Scrum is a framework within which people can address complex adaptive problems, while productively and creatively delivering products of the highest possible value.
Scrum itself is a simple framework for effective team collaboration on complex products. Scrum co-creators Ken Schwaber and Jeff Sutherland have written The Scrum Guide to explain Scrum clearly and succinctly. This Guide contains the definition of Scrum. This definition consists of Scrum’s roles, events, artifacts, and the rules that bind them together.
Simple to understand
Difficult to master
Scrum is simple. It is the opposite of a big collection of interwoven mandatory components. Scrum is not a methodology. Scrum implements the scientific method of empiricism. Scrum replaces a programmed algorithmic approach with a heuristic one, with respect for people and self-organization to deal with unpredictability and solving complex problems. The below graphic represents Scrum in Action as described by Ken Schwaber and Jeff Sutherland in their book Software in 30 Days taking us from planning through software delivery.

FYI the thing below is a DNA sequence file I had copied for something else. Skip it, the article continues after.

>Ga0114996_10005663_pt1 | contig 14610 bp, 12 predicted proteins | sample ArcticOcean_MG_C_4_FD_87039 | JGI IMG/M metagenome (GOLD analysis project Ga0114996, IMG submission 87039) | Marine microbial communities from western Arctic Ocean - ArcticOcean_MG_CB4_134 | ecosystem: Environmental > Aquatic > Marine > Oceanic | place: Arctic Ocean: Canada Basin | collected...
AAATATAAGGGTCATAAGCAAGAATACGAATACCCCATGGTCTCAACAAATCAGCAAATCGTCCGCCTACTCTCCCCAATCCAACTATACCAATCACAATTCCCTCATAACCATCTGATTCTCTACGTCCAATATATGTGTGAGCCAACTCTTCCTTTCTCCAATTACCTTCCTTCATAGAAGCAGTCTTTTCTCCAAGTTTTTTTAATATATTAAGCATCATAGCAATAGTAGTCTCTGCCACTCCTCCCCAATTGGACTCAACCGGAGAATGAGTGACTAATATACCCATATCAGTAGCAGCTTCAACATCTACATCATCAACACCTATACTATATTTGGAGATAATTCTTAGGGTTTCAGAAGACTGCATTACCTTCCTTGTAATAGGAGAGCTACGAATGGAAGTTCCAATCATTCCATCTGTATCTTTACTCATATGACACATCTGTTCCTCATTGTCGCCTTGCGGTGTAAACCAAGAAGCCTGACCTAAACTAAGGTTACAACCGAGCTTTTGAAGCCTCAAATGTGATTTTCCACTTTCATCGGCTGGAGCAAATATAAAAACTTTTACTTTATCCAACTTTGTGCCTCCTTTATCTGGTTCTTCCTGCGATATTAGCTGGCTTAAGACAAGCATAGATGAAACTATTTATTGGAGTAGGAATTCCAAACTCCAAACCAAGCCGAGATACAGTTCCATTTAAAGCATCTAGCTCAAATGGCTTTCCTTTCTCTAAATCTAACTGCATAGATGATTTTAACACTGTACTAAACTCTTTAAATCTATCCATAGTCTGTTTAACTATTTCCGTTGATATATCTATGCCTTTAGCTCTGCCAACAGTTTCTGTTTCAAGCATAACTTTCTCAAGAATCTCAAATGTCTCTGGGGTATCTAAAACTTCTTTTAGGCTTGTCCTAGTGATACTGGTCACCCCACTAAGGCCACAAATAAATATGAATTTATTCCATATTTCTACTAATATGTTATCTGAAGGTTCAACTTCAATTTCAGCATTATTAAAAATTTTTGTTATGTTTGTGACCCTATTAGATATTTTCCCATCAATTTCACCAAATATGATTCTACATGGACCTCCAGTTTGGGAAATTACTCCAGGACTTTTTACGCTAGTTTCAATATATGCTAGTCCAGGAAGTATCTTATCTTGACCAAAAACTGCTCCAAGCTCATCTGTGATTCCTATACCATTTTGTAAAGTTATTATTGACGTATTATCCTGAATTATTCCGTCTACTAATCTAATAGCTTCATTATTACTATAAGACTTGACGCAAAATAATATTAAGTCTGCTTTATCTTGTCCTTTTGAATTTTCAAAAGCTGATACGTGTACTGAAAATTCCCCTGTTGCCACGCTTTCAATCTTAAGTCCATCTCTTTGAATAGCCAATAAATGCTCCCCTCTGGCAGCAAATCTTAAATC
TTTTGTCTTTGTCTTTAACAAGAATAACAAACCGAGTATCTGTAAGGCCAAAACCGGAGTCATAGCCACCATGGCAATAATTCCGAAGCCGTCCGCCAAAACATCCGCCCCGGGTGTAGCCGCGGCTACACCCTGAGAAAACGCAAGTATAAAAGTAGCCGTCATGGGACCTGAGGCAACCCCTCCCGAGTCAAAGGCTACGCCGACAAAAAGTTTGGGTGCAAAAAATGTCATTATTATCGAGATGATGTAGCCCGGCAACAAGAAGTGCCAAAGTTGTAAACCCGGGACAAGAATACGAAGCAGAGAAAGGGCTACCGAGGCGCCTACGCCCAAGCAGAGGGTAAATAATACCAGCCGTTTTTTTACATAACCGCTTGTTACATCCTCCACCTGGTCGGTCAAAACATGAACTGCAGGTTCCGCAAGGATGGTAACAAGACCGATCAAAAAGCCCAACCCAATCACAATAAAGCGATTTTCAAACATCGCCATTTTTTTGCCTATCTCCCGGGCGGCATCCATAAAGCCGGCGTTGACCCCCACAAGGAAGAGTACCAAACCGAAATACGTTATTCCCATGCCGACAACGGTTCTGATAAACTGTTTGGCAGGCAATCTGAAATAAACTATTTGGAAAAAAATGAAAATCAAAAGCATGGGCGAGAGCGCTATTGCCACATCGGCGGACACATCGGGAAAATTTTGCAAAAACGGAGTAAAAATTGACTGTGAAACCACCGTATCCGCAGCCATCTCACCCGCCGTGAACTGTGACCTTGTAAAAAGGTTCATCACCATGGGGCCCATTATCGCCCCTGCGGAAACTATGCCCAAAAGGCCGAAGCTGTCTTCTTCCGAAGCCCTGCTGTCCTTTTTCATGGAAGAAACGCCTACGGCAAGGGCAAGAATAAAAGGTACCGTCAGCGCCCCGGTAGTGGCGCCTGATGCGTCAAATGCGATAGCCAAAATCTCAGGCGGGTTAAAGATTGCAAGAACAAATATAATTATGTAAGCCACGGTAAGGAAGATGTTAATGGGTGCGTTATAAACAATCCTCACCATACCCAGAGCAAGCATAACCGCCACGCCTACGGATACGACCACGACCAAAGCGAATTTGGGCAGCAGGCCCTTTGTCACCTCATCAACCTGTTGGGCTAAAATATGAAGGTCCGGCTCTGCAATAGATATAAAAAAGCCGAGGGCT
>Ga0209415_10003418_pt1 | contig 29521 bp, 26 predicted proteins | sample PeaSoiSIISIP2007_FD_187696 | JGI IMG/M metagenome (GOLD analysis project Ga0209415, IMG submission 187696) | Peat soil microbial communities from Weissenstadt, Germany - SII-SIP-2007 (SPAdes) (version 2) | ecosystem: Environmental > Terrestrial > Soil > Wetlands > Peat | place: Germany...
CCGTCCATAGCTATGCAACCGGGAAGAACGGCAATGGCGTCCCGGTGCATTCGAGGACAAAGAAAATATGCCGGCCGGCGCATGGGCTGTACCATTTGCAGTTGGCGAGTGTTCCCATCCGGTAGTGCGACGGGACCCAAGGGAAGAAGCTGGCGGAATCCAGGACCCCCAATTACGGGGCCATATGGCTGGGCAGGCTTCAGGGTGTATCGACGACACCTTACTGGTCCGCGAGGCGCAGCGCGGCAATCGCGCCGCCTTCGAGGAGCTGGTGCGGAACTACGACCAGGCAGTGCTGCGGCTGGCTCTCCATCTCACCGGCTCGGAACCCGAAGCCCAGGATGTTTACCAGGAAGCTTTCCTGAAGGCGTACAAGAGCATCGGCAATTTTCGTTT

The Scrum Team consists of a Product Owner, the Development Team, and a Scrum Master. Scrum Teams are self-organizing and cross-functional. Self-organizing teams choose how best to accomplish their work, rather than being directed by others outside the team. Cross-functional teams have all competencies needed to accomplish the work without depending on others not part of the team. The team model in Scrum is designed to optimize flexibility, creativity, and productivity.
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